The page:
Mostar is one of the most picturesque cities in the country. The city is home to the famous Stari Most (Old Bridge), the most visited sight in all Bosnia. The bridge was bombed in 1993, but has since been reconstructed and each summer brave young people dive from its highest point into the river below.

Bosnia and Herzegovina is also home to the second largest Catholic pilgrimage site in the world, Međugorje. The story of the Međugorje pilgrimage dates from 1981, when six teenagers playing in the hills between the villages of Međugorje and Bijakovici claimed to have seen the Virgin Mary. While there is much controversy over the legitimacy of the visions, more than 15 million people have so far visited the small hillside.

Unsurprisingly, Bosnia and Herzegovina is also home to the largest Islamic pilgrimage site (Ajvatovica) in Europe, at Prusac in the centre of the country. The site was named after Ajvaz Dede (Grandfather Ajvaz), a Sufi dervish who prayed to God for 40 days to send rain during a very long period of draught. On the 40th day, rain came to the area, and people, seeing it as a sign of God’s work, began visiting the site.

Stari Most is not Bosnia and Herzegovina only entry in UNESCO’s World Heritage List. The Mehmed Paša Sokolović Bridge and Stećak medieval tombstone graveyards are also present. Located in Višegrad over the Drina River, the bridge is unique example of Ottoman-era architecture. It was built by the Mimar Sinan on the orders of the Grand Vizier Mehmed Paša Sokolović, after whom the bridge is named. Within the borders of Bosnia and Herzegovina lie more than 60,000 Stećak tombstones, whose origins are still contested by the scholars.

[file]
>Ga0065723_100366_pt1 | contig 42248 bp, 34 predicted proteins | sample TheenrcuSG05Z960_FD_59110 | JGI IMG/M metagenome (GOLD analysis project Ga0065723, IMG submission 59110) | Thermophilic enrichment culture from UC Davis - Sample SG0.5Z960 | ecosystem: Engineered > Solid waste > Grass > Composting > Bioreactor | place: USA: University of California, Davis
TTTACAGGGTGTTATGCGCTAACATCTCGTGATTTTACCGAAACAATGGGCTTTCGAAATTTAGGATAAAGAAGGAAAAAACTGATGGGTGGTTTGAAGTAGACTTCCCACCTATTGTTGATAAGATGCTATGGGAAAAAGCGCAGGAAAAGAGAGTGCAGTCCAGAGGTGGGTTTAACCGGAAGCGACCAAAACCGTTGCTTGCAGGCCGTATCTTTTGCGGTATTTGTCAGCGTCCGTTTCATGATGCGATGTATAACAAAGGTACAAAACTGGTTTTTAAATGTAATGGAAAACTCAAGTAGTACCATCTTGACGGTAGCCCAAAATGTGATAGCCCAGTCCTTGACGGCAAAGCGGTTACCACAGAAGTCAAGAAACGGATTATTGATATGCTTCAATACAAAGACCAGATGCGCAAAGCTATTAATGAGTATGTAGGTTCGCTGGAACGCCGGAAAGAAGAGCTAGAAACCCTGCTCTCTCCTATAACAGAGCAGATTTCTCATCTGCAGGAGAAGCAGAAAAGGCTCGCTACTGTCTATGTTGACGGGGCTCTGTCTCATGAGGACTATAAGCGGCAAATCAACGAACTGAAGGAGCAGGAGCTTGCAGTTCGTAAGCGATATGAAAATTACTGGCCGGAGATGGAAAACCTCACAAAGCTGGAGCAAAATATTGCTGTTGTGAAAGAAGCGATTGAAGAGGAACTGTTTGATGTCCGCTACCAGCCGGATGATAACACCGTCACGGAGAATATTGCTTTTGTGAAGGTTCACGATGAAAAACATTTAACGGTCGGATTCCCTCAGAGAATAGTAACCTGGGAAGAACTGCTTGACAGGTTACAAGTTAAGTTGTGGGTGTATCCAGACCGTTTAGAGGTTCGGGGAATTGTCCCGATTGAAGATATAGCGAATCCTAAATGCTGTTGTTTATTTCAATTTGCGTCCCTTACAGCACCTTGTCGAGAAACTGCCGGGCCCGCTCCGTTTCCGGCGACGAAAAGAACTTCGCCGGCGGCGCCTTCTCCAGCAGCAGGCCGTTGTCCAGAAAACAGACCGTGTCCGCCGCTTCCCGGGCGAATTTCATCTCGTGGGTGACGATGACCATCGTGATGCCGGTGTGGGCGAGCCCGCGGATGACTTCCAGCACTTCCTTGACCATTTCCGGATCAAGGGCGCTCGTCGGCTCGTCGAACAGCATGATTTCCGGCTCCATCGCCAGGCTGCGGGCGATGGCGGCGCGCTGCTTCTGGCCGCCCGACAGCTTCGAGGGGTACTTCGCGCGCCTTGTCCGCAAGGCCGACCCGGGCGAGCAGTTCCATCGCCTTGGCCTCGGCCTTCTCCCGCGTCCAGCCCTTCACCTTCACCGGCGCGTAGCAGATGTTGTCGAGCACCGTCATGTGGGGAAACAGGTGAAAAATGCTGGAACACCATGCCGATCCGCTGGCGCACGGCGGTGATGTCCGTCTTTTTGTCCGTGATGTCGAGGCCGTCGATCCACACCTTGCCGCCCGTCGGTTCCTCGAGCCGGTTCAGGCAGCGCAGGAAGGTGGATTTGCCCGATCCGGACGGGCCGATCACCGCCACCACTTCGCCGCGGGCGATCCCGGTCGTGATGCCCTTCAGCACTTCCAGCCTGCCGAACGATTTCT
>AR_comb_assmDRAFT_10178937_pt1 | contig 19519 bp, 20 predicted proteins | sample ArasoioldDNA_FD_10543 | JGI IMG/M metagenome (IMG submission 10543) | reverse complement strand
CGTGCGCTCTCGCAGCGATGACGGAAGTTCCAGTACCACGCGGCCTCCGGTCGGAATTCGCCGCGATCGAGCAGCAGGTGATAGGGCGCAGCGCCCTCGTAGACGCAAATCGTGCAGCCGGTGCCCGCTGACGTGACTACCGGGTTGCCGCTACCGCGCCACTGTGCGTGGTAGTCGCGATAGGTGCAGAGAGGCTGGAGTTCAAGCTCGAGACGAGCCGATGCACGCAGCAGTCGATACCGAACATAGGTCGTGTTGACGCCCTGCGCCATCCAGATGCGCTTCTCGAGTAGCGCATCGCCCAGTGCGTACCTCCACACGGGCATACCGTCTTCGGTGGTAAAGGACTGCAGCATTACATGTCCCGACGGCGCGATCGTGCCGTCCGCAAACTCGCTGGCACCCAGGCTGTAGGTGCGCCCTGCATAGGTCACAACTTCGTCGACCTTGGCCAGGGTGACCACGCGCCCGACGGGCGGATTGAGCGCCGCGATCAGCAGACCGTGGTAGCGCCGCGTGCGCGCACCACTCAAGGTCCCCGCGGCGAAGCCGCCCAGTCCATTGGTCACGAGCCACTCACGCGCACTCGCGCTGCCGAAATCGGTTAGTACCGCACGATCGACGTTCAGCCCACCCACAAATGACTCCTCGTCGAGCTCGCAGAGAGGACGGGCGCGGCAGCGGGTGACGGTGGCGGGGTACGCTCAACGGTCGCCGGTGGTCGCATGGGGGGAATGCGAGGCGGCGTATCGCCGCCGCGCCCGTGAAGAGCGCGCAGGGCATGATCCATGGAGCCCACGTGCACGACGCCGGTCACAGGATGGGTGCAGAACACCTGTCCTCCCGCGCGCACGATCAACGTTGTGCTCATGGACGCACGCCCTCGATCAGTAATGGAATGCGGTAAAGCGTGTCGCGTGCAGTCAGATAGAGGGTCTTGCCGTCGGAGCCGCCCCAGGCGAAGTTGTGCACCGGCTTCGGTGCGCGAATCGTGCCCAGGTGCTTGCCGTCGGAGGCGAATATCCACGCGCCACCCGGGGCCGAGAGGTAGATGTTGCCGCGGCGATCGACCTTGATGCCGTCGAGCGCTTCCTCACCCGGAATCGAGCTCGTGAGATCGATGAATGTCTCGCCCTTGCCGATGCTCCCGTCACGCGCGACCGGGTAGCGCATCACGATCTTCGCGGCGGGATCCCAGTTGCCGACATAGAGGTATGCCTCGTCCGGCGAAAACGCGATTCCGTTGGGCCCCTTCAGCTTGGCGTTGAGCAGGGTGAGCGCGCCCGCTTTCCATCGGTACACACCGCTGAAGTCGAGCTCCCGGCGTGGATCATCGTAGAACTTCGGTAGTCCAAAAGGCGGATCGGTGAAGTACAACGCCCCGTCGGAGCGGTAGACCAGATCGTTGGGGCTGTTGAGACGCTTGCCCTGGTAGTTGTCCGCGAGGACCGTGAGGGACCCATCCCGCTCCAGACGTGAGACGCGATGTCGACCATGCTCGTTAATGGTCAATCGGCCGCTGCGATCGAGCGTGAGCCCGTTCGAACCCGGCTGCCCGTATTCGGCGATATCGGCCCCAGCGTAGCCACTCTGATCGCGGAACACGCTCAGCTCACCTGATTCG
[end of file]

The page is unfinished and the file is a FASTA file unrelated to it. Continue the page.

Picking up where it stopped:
The Heart-Shaped Land is also rich with sporting attractions. Banja Luka, through which the river Vrabas flows, is a popular destination for rafting and adventure sports. After the capital Sarajevo hosted the Olympic Winter Games in 1984, the ski resorts which surround the city (Jahorina, Bjelašnica and Igman) became popular tourist attractions. The Vlašić and Kozara mountains are also popular destinations for skiing, snowboarding and eco-tourism.

Room for improvement

While the tourism sector of Bosnia and Herzegovina is growing remarkably, the cities outside the capital still remain unexplored. Moreover, the development of the tourism sector has neglected sustainability. According to the Travel and Tourism Competitiveness Report 2017 by the WEF, Bosnia and Herzegovina is listed 94th and 120th in terms of attention paid to environmental sustainability and sustainability of travel and tourism industry development, respectively. Moreover, the weaker points of tourism sector are also price competitiveness (110th) along with the taxes and airport charges (114th)

The Heart Shaped Land has unquestionably made much of its tourism potential, yet in order for the industry to function more effectively, these areas need to be developed.